Reflections on the Zimmerman trial

18 Jul

In the wake of George Zimmerman’s not guilty verdict in his shooting of Trayvon Martin, I keep returning to something Barbara Arnwine, president and executive director of the Lawyers’ Committee for Civil Rights Under Law, declared after the verdict:  “There is a difference between the law and what people think is fundamentally justice” (

Now, it’s a broad reach for Arnwine to refer to all people with this statement. I don’t think “people” in this context includes those who believe that justice is colorblind, and that the law protects everyone equally because it doesn’t acknowledge how racial identity and bias inform a defendant’s perception of “justified use of deadly force” or a juror’s interpretation of “reasonable doubt.” I think those are the people who believe justice has, in fact, been served by the jury’s application of the law.

But the fact is that colorblind really means colormute (Pollock) because we can’t help seeing what we see when we register another person. And as much as some people would like to believe that justice is colorblind, there does seem to be a color-disparate consequence to the law. As Courtland Milloy of the Washington Post reports:

A little less than 3 percent of black-on-white homicides taking place in circumstances similar to the Trayvon Martin case are ruled to be justified, according to a study by John Roman, a senior fellow at the Urban Institute. But when the races are reversed and whites kill blacks, the percentage of cases that are ruled to be justified climbs to more than 29 percent in non-stand-your-ground states — and almost 36 percent in stand-your-ground states such as Florida, where the law allows people to defend themselves with deadly force, if necessary, if they believe someone is trying to kill or harm them (

So while Juror B-37 claimed to Anderson Cooper that “[n]one of the jurors thought race played a role in the case… In fact the question of Zimmerman profiling Martin because he was African-American didn’t even come up in deliberations” (, there is a substantive body of research that indicates that it is normative for race to play a role in the deliberations of juries, whether they admit it or not.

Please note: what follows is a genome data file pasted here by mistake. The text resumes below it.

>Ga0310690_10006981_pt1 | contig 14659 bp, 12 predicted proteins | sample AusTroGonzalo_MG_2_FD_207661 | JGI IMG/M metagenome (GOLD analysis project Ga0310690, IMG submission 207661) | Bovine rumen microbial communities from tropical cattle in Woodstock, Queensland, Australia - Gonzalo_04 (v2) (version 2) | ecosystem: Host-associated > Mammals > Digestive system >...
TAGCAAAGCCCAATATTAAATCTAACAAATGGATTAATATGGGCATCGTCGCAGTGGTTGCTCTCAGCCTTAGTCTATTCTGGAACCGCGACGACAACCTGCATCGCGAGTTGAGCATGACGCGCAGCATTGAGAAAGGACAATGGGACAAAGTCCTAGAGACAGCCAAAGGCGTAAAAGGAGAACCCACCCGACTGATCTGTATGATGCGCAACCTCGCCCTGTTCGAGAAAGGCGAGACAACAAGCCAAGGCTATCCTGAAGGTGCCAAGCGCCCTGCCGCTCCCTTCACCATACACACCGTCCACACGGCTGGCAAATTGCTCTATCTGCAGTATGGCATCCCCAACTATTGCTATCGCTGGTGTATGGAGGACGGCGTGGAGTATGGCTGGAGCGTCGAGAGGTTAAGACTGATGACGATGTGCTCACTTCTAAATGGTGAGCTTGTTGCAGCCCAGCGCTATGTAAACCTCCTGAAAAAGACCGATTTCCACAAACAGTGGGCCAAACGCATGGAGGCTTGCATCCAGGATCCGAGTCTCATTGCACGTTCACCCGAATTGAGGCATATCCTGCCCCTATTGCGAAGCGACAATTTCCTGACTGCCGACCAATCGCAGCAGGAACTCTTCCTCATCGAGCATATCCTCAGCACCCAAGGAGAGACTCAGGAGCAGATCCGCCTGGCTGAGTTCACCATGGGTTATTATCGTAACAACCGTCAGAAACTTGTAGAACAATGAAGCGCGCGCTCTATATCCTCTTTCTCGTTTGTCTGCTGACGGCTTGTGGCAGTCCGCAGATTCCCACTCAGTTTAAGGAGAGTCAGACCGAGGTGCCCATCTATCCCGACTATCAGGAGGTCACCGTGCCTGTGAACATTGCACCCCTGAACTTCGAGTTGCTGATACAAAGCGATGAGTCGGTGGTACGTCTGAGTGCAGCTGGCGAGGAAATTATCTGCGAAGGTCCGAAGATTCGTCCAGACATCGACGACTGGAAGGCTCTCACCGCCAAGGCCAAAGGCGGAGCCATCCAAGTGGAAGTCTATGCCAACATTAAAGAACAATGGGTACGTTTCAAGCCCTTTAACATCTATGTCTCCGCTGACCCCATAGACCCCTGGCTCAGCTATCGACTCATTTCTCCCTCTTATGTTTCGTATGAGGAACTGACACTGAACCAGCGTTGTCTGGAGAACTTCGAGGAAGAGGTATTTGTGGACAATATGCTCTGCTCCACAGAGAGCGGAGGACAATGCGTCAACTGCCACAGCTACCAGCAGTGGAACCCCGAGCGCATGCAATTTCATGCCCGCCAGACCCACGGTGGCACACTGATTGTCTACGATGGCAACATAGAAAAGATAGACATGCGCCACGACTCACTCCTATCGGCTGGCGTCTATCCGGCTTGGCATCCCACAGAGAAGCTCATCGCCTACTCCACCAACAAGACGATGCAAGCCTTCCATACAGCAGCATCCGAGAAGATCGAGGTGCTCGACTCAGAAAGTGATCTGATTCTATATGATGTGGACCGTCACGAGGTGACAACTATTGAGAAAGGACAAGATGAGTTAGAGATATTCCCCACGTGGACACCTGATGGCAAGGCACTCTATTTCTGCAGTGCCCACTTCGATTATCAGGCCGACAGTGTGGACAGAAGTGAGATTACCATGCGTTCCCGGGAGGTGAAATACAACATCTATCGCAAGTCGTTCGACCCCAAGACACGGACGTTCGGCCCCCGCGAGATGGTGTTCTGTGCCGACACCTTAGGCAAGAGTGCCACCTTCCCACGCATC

Nonetheless, what Juror B-37’s interview ( is supposed to educate us to is that Zimmerman’s jury was uniquely free of racial considerations (i.e. in pursuit of some true justice, disembodied from human perception and experience) and sympathetic to Martin’s family but bound by the higher and again raceblind standards of the law. In her interview with Cooper, this juror holds steadfast to her colorblind adamance when she refers to what Martin “could have” done instead of responding aggressively when Zimmerman confronted him aggressively. As she speaks, what I hear is how she would have responded, which is inextricably tied up in who she is, including her sex, race, age, upbringing, current social status and experiences with strangers who resemble Zimmerman. This is not to deny that Martin did indeed have options: it’s to say that our habits, our available choices and our instincts are color-informed, rather than colorblind, just as they are informed by other aspects of our identity and experiences, and the similarities and differences we see between ourselves and The Other in a charged situation.